Review: Gordon the Gremlin

We had a second picture book for the week tonight as it was our stop on the #blogtour for a book released into the world just yesterday – Gordon the Gremlin by brother and sister duo Lizzie Exton and Tom Exton.

Gordon is the naughtiest of gremlins and causes all manner of mess and disaster in the house by the park. When he isn’t leaving lids off jars or hiding keys you’ll find him sat contentedly tangling wires! What a sod! But one day, he wakes to find the house empty and his humans gone. An initial celebration at having driven them away turns quickly to despair when Gordon realises he is all alone and suddenly afraid of the dark. He makes a solemn promise to behave if his humans ever return, but will he keep this promise when a new family move into the house, or will the opportunity to misbehave prove to tempting to resist?!

Of you are looking for a new read for Halloween, this is bang on the money. The dark atmospheric illustrations have clearly taken their inspiration from horror movies and Gordon makes for a likeable anti-hero – a good balance of cute enough to charm but also with a naughty streak. The story is quite long for a pb but the rhyme works nicely and helps keep things moving forward. The ending is a brave one for the market and it certainly caught T by surprise! I’ll leave it to you to go find out why!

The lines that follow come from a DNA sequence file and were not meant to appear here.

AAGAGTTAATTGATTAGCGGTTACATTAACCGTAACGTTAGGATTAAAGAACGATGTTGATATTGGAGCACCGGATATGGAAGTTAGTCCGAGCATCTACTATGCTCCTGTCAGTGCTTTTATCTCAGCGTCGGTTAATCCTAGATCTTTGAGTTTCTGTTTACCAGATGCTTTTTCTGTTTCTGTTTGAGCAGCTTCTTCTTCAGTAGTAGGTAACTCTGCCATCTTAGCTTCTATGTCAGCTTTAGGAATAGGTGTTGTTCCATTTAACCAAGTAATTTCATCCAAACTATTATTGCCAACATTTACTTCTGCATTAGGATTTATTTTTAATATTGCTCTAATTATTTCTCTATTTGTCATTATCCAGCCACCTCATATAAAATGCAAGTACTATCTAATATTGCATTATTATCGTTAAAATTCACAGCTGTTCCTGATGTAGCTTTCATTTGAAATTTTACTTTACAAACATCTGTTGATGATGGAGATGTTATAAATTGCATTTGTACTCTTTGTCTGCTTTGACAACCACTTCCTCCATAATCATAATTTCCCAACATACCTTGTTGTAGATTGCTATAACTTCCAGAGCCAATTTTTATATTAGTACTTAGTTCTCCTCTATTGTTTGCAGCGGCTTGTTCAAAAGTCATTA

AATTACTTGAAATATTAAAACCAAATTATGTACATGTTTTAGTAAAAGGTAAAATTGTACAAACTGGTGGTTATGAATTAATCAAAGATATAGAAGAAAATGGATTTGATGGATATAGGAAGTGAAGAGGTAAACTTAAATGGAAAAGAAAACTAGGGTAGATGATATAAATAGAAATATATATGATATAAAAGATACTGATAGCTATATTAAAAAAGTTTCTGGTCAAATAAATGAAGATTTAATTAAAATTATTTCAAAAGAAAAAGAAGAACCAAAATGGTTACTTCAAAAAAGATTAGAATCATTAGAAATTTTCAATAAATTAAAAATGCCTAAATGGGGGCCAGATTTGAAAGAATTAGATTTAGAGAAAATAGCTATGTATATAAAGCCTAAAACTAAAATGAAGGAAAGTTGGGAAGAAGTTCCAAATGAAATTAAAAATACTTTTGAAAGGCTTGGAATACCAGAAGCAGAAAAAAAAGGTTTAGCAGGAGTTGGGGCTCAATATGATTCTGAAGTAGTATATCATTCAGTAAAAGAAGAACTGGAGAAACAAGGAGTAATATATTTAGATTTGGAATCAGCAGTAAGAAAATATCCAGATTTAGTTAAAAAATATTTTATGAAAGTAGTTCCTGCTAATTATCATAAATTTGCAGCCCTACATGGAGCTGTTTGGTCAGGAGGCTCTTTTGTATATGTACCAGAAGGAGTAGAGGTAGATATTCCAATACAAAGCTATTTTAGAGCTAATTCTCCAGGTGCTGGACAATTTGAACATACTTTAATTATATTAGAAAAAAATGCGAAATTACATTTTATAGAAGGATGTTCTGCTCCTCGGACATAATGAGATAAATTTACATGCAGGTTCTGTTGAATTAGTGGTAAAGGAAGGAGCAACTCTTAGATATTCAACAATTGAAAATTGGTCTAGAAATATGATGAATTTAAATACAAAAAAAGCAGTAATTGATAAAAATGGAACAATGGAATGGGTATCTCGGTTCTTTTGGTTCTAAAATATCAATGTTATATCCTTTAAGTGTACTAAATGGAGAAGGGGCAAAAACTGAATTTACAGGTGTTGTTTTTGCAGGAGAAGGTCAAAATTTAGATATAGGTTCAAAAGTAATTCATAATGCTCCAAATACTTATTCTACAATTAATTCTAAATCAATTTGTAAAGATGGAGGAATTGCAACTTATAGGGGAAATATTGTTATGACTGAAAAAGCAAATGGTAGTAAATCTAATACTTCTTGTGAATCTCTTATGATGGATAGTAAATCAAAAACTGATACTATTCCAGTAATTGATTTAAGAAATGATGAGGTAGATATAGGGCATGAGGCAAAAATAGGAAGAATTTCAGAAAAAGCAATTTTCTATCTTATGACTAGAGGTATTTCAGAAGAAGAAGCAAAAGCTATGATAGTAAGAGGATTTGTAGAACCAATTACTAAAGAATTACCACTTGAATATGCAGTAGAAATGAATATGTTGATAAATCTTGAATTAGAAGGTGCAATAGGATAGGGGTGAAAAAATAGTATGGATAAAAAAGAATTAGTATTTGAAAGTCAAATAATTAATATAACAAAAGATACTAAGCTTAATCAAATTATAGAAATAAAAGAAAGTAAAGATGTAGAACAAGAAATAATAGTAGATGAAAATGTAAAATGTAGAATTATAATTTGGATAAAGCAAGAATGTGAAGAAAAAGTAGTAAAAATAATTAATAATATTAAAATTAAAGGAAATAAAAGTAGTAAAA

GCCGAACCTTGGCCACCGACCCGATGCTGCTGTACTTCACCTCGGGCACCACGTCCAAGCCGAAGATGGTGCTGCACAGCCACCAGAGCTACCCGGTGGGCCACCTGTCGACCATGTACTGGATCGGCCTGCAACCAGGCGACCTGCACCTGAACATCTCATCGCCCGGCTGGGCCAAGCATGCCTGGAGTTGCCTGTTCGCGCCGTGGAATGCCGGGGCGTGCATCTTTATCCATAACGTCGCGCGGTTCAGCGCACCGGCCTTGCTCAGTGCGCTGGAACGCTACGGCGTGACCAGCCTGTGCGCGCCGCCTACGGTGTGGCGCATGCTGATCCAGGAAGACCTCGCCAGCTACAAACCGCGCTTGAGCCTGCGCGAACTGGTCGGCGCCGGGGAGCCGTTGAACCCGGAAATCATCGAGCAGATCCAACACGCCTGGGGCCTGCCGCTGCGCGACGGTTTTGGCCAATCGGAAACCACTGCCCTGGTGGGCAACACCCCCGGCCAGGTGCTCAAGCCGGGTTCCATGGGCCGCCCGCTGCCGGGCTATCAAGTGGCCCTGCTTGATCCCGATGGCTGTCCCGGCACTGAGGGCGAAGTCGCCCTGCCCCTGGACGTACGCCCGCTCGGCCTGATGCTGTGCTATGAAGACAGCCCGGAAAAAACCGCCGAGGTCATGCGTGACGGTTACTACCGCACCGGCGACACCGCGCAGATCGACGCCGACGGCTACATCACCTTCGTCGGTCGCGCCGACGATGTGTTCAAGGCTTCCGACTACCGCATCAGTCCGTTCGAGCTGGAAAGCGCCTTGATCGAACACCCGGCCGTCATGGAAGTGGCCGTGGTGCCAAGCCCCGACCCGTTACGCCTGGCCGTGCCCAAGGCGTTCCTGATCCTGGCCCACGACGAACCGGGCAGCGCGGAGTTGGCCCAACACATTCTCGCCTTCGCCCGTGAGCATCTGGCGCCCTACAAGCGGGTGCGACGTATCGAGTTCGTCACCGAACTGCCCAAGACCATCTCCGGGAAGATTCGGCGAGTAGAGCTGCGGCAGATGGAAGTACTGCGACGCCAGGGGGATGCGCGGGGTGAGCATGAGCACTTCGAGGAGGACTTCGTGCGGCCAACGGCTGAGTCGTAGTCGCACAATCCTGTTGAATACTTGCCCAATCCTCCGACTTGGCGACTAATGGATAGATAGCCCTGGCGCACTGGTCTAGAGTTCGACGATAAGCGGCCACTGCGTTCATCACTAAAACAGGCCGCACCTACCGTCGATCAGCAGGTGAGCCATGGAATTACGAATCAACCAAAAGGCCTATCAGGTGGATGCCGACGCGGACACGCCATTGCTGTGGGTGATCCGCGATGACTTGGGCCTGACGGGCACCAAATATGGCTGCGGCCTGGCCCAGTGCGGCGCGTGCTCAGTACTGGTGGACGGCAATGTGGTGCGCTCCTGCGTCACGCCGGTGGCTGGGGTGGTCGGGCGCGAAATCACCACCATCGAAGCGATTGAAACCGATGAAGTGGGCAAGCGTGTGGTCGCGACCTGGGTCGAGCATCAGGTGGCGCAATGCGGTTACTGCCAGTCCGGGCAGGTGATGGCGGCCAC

We were really lucky to be offered the opportunity to ask Lizzie and Tom a few questions about their experiences bringing Gordon to life, and they took the time to give us some really thoughtful answers. Have a read below for some fantastic insights into publishing, some inspiration for adults and children and lots of laughs too…

Questions from FRED:

How does it feel having a debut picture book flying free? Can you both tell us a little bit about your journey to this point?